A last example can be found in the concluding sections of The Prelude, which deal directly with the question of the relation between mind and world. Wordsworth flags up the theme of uncertainty early in the thirteenth book of the poem, during a climb up Mount Snowdon. A ‘huge sea of mist’ parts at the top of the mountain, and he gains a view of ‘the sea, the real sea, that seemed / To dwindle and give up its majesty’ (XIII.49-50). This is a much-discussed pair of images, as Wordsworth goes from a common metaphor (‘sea of mist’) to a literal image of the ocean one. And yet, Even that ‘real sea’ is awash with semblance, seeming to ‘dwindle’, to appear somehow smaller, in the eye of the poet.

View of Mount Snowdon from Llyn Nantlle, by Richard Wilson

View of Mount Snowdon from Llyn Nantlle, by Richard Wilson

The passage atop Snowdon then gives way to the climactic episode of the book, the experience of the poetic imagination:

A meditation rose in me that night
Upon the lonely mountain when the scene
Had passed away, and it appeared to me
The perfect image of a mighty mind,
Of one that feeds upon infinity,
That is exalted by an under-presence,
The sense of God, or whatsoe’er is dim
Or vast in its own being (XIII.66-73)

If it’s hard to tell what’s going on here, it’s because Wordsworth in part wants to keep it that way (there isn’t actually a full-stop for another 10 lines after this, it just keeps going). He sees the image of his own mind, which is imbued with a ‘sense of God’. ‘Sense’ is a complicated word in itself, as Wordsworth could mean it in its technical deployment as a bodily or mental function — as in ‘the sense of smell’ — or as only a faint, intuited knowledge of something — ‘sensing his presence’. More difficult still is the pairing ‘it appeared’. ‘Appeared’ might mean ‘it looked like’, or else ‘it really made itself visible before me’ — the difference between ‘it seems like a mind’ or ‘a mind appeared’. That’s confusing enough before even asking what ‘it’ refers to. There’s a tendency to read ‘it’ as what we call a pleonastic pronoun — as in the phrase ‘it rained’. But maybe ‘it’ looks forward: ‘the perfect image of a mighty mind appeared to me’. Or maybe ‘it’ looks back to the previous lines: ‘A meditation rose and appeared like a mind’, or ‘the lonely mountain appeared to me as a mind’, or even ‘the scene, after it had passed, (somehow) appeared to me as a mighty mind’. Where we’d hope for answers from the poem, though, we find none.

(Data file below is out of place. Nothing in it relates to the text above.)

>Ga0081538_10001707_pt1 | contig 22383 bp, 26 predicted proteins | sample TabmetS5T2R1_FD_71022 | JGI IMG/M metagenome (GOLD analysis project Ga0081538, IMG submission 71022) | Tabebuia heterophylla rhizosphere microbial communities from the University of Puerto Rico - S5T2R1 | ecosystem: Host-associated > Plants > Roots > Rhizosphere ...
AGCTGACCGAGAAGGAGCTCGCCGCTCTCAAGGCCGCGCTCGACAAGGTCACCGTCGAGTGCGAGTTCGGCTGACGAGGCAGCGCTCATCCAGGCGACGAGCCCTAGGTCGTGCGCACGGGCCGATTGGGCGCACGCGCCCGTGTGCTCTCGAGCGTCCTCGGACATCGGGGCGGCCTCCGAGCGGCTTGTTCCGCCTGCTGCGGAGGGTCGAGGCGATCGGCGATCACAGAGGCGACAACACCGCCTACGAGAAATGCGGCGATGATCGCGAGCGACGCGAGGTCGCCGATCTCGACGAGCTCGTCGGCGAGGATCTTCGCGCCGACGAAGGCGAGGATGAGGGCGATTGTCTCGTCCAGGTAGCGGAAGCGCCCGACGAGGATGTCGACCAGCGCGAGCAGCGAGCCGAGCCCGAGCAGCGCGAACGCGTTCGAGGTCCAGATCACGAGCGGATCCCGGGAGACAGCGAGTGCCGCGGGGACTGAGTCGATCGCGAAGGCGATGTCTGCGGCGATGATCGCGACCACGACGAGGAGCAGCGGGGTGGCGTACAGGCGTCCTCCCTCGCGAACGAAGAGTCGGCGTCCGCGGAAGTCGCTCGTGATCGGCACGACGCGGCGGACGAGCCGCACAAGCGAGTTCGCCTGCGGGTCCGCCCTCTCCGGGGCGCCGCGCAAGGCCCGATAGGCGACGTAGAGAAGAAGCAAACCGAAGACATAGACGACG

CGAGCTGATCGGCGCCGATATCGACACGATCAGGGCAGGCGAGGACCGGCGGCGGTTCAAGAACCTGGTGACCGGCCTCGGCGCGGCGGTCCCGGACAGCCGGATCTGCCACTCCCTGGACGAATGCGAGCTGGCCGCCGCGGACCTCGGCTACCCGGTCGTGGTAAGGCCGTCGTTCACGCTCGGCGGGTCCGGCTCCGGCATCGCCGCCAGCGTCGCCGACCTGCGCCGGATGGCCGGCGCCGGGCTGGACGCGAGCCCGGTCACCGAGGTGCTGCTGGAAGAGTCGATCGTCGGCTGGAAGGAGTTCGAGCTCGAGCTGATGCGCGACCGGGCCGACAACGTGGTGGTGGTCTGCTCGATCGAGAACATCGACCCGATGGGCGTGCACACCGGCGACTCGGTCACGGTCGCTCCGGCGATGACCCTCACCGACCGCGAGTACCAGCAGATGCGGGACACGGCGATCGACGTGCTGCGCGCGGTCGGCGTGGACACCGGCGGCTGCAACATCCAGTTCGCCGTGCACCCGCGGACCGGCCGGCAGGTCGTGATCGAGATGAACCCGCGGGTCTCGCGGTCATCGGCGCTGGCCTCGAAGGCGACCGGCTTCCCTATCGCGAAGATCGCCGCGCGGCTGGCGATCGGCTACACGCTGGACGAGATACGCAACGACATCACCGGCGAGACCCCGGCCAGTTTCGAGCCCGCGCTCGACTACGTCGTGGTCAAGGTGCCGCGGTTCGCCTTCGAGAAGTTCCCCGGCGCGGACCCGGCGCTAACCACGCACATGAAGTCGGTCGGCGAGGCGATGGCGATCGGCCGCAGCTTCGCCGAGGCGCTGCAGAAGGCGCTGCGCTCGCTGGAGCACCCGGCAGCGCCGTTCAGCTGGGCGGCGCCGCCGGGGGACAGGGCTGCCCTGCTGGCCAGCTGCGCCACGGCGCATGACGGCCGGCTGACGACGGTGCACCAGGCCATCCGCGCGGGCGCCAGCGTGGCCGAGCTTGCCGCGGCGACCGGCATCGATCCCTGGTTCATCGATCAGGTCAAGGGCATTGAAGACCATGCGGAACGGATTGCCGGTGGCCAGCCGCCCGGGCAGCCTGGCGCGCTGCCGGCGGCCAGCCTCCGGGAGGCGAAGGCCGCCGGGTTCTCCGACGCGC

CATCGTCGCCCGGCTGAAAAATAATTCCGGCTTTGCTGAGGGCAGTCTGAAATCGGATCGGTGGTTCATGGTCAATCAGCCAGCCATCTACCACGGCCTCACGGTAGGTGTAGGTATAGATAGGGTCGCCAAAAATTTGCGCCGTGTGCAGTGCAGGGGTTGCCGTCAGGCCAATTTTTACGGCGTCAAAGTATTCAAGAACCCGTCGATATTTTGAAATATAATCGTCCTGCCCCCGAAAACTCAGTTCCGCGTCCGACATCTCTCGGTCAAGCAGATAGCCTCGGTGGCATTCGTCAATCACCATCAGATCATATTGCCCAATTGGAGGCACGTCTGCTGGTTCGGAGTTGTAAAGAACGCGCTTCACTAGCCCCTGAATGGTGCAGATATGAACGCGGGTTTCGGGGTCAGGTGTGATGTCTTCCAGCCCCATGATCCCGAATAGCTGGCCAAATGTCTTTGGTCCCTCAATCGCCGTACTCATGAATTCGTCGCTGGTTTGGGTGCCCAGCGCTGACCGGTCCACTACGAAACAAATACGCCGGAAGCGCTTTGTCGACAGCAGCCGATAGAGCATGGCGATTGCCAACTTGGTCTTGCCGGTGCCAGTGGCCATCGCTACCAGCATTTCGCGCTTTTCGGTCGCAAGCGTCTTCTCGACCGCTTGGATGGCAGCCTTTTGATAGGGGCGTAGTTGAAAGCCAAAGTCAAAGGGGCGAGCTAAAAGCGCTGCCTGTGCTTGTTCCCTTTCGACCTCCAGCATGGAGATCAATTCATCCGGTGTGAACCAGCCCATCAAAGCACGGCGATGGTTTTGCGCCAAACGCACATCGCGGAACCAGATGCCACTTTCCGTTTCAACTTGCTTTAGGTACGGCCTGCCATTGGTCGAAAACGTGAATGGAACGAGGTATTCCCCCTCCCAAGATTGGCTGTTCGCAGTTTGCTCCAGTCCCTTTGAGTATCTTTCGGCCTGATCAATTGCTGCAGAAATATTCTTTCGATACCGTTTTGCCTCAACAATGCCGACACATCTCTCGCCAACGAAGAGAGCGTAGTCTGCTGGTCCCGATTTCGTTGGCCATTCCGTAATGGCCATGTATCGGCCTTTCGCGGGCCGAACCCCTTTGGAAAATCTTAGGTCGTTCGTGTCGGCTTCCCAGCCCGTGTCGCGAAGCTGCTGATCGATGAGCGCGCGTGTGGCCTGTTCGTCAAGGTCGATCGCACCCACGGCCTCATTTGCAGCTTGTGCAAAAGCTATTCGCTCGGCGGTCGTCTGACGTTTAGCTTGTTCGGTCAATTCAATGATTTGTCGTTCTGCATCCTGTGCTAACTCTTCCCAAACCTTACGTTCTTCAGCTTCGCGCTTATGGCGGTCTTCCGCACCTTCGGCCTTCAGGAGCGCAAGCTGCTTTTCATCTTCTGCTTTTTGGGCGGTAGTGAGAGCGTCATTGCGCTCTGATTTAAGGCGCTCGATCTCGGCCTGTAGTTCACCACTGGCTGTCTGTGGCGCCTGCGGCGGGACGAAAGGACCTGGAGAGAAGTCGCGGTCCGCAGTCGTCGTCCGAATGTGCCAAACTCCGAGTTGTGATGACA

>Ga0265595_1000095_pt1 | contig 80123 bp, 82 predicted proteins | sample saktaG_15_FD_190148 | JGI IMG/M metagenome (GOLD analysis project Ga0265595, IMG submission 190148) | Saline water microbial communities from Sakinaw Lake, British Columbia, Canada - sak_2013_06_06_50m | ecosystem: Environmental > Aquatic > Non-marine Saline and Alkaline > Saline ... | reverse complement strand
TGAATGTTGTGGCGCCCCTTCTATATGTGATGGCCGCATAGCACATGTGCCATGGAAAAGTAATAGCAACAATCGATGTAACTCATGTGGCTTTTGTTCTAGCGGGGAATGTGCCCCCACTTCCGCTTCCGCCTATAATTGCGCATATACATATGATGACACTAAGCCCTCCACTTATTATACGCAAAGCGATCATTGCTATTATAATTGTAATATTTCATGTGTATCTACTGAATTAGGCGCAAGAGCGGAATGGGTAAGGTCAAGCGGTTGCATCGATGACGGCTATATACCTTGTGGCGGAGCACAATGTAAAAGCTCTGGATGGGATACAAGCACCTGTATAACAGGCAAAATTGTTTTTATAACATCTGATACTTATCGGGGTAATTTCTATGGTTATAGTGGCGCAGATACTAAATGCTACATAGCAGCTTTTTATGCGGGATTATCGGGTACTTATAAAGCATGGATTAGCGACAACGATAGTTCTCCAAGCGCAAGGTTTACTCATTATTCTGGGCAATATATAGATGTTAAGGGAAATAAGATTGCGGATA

The job of a poet, after all, relates more to offering perspectives than it does to providing hard and fast answers, and The Prelude artfully manages to give us several pictures of reality at once; images of ‘the real sea’ relate to the scientist’s view of the world, as out there, real, and indifferent to us. The spiritualized vision of a natural world that interacts with the human mind is, for Wordsworth, the most tantalizing view of things. And there is also the possibility of solipsism in Wordsworth — of a mind that only sees the world as a collection of its own thoughts. Keats famously referred to this aspect of Wordsworth as the ‘egotistical sublime’ — as the mind that encounters the natural world, but only seems to see itself. Such an experience is, though, only one facet of Wordsworth’s poetry, and across his most philosophic poetry he uses semblance, and uncertainty, to leave the options open for his reader. In closing, here are the opening lines of his great ode, ‘Intimations of Immortality from Recollections of Early Childhood’:

There was a time when meadow, grove, and stream,
The earth, and every common sight,
To me did seem
Apparelled in celestial light,
The glory and the freshness of a dream.

At the centre of these opening lines is the word ‘seem’. And the uncertainty of semblance is here reinforced through the emphatic movement of the poem’s rhymes: from stream, to seem, to dream. A natural image, the dreaming mind that produces its own images, and, in the middle, the experience of a world ‘seeming’ to be, which holds both nature and mind together. It is masterful.

Chris Townsend is a Ph.D. candidate in English literature at the University of Cambridge. He works on the philosopher George Berkeley and his influence on the Romantic-era poets William Blake, Chris TSamuel Taylor Coleridge, and William Wordsworth. Outside of academia, he writes about literature, art, and popular culture, and he also blogs about professional cycling. His Twitter ID is @marmeladrome